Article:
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Television and Cultural Plagues in America
American society is both one of the most litigious and one of the most violent in the world. But violence is not the only cultural quagmire: Sexual promiscuity -- along with the itinerant sexually transmitted diseases and unwanted pregnancies -- is another cultural minefield. And of course, racism, drug use and alcohol abuse are other major, seemingly unsolvable problems.
A common thread behind these social problems is the fact that social critics and activists blame television and its centrality to American culture for all. Television's pervasiveness especially among children is the concern. Today, often with both parents working and out of the house, latchkey kids come home from school and immediately turn on the television and start absorbing its disparate and often uncontrolled and only lightly censored messages.
Consequently, activists point their finger at television for corrupting the minds of our youth and steering them down a path of drug use, irresponsible sex, racism and, of course, most prominently, violence.
Researchers have shown several links between the content of television programs and these social plagues, but applying a balancing test, the correlations are relatively attenuated and the cost of our first amendment freedoms far outweigh any benefits of censoring television programs.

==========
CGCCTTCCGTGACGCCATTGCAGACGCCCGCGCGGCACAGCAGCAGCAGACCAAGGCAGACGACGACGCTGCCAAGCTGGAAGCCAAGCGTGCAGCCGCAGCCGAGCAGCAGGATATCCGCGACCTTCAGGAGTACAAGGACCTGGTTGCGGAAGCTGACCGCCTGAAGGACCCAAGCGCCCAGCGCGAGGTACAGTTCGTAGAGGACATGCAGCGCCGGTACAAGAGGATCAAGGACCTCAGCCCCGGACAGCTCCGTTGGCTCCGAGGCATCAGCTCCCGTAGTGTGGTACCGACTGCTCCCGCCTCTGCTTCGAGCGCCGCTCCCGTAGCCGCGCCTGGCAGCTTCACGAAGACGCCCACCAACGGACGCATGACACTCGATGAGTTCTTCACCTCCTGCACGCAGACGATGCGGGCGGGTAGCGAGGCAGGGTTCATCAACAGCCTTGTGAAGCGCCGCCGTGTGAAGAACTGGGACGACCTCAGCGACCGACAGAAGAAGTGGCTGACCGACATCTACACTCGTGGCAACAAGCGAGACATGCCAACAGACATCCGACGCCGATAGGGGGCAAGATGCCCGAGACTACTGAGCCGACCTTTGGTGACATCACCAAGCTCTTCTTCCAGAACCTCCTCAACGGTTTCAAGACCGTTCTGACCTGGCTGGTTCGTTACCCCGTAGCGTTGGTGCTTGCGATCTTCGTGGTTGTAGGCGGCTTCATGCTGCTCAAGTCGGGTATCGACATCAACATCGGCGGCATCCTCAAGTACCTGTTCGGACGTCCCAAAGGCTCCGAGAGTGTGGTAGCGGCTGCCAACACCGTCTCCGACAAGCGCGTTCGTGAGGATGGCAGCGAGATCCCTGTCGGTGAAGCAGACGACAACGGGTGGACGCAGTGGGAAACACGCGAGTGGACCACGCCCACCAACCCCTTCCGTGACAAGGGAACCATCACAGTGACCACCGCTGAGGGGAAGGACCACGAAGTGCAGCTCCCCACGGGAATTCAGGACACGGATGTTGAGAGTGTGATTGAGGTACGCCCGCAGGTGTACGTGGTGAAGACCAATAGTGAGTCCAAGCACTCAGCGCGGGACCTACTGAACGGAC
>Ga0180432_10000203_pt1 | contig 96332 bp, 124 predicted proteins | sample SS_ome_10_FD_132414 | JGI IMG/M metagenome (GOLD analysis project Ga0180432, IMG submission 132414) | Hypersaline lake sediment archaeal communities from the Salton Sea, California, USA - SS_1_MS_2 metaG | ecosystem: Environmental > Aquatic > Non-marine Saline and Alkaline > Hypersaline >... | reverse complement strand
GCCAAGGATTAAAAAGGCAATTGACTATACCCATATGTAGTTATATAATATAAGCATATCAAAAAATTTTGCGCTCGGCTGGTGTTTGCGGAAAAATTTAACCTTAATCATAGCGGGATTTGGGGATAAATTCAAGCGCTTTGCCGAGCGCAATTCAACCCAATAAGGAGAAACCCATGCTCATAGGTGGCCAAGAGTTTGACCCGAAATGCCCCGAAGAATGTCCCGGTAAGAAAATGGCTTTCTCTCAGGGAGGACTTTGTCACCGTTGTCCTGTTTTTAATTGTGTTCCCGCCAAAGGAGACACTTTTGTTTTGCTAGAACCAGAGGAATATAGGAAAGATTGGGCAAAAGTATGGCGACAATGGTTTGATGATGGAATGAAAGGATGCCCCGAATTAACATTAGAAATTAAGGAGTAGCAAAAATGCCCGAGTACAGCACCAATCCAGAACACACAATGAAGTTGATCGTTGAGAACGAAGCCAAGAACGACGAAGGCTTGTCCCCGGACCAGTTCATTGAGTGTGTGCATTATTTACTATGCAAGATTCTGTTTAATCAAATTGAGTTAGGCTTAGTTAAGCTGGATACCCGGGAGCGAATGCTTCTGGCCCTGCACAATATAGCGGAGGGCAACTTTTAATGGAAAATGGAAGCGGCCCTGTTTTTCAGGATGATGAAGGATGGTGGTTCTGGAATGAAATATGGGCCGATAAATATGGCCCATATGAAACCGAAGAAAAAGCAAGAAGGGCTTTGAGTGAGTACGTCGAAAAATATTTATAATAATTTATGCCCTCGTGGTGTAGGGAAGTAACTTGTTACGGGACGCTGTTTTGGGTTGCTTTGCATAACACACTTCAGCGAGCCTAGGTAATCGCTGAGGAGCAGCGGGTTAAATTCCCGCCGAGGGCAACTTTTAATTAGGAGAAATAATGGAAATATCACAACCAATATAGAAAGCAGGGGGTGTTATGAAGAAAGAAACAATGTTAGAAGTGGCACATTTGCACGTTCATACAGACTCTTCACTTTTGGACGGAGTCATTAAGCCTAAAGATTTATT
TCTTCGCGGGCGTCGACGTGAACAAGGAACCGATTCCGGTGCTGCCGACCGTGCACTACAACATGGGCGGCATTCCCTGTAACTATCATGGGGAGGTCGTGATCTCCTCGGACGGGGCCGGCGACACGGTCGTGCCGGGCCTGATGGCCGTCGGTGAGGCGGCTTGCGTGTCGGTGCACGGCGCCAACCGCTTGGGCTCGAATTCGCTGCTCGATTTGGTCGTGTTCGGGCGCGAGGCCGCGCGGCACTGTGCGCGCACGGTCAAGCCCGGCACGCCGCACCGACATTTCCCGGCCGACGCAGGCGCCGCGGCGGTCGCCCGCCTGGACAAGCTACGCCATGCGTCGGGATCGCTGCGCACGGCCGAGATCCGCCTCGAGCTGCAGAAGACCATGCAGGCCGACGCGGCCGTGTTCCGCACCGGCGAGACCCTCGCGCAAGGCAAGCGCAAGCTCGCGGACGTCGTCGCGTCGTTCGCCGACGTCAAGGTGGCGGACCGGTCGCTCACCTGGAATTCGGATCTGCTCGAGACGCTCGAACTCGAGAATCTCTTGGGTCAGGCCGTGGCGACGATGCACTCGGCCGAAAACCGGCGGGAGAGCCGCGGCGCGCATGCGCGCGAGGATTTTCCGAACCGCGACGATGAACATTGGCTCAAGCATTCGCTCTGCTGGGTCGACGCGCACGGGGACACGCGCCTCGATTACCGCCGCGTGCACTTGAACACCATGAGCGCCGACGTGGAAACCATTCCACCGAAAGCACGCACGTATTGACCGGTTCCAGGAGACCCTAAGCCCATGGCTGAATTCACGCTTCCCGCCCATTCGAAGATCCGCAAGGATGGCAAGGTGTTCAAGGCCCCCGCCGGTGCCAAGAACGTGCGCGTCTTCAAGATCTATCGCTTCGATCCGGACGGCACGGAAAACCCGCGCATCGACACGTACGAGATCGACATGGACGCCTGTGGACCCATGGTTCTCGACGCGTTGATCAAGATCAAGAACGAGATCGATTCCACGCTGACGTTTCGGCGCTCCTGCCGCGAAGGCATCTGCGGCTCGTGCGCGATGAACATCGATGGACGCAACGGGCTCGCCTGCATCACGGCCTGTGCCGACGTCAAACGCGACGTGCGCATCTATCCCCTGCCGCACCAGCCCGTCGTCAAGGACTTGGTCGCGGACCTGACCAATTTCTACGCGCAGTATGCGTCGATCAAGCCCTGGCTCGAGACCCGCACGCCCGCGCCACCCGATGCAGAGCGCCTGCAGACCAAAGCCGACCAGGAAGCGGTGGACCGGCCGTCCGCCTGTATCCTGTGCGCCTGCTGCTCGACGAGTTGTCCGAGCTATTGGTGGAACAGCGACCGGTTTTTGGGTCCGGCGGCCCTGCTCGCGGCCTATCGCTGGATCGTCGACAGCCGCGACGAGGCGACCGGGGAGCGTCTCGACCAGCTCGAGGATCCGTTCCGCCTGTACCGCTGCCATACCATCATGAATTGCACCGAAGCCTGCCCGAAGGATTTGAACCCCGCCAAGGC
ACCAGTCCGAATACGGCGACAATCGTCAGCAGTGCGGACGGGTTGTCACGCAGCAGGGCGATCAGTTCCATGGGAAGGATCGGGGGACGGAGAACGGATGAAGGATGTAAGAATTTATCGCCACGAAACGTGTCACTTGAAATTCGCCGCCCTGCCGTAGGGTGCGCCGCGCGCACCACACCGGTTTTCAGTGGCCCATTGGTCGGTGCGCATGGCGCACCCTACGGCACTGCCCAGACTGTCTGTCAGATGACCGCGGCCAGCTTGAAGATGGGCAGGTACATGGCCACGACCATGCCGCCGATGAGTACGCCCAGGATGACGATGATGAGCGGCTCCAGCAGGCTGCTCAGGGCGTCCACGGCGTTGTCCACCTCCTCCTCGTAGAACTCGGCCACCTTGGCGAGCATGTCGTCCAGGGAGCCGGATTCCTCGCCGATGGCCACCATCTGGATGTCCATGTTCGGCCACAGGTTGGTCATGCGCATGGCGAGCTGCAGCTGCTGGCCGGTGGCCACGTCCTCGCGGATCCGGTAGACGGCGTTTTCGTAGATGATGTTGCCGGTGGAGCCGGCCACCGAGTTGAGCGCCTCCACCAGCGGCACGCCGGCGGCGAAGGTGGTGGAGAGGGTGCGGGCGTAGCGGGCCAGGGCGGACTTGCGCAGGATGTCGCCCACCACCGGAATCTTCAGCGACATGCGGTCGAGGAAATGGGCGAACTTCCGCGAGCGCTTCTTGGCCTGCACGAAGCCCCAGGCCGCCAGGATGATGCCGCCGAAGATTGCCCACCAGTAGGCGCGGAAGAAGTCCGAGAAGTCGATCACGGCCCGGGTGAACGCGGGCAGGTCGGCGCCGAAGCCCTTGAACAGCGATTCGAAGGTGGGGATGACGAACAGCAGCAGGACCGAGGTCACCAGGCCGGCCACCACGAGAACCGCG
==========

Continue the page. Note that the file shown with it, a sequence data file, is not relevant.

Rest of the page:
Televisions and Irresponsible Sex in America
A recent RAND study has shown a very disturbing link between television watching and children's less responsible sexual activity. RAND reports that the average American teenager watches three hours of television a day. Typical teen shows contain "heavy doses of sexual content, ranging from touching, kissing, jokes, and innuendo to conversations about sexual activity and portrayals of intercourse. Sex is often presented as a casual activity without risk or consequences. Conventional wisdom holds that the messages young viewers absorb from television promote sexual activity in this group. Yet, despite the prevalence of this view, there has been little empirical study to date of how watching sex on television influences teenagers' sexual behavior." (RAND, 1)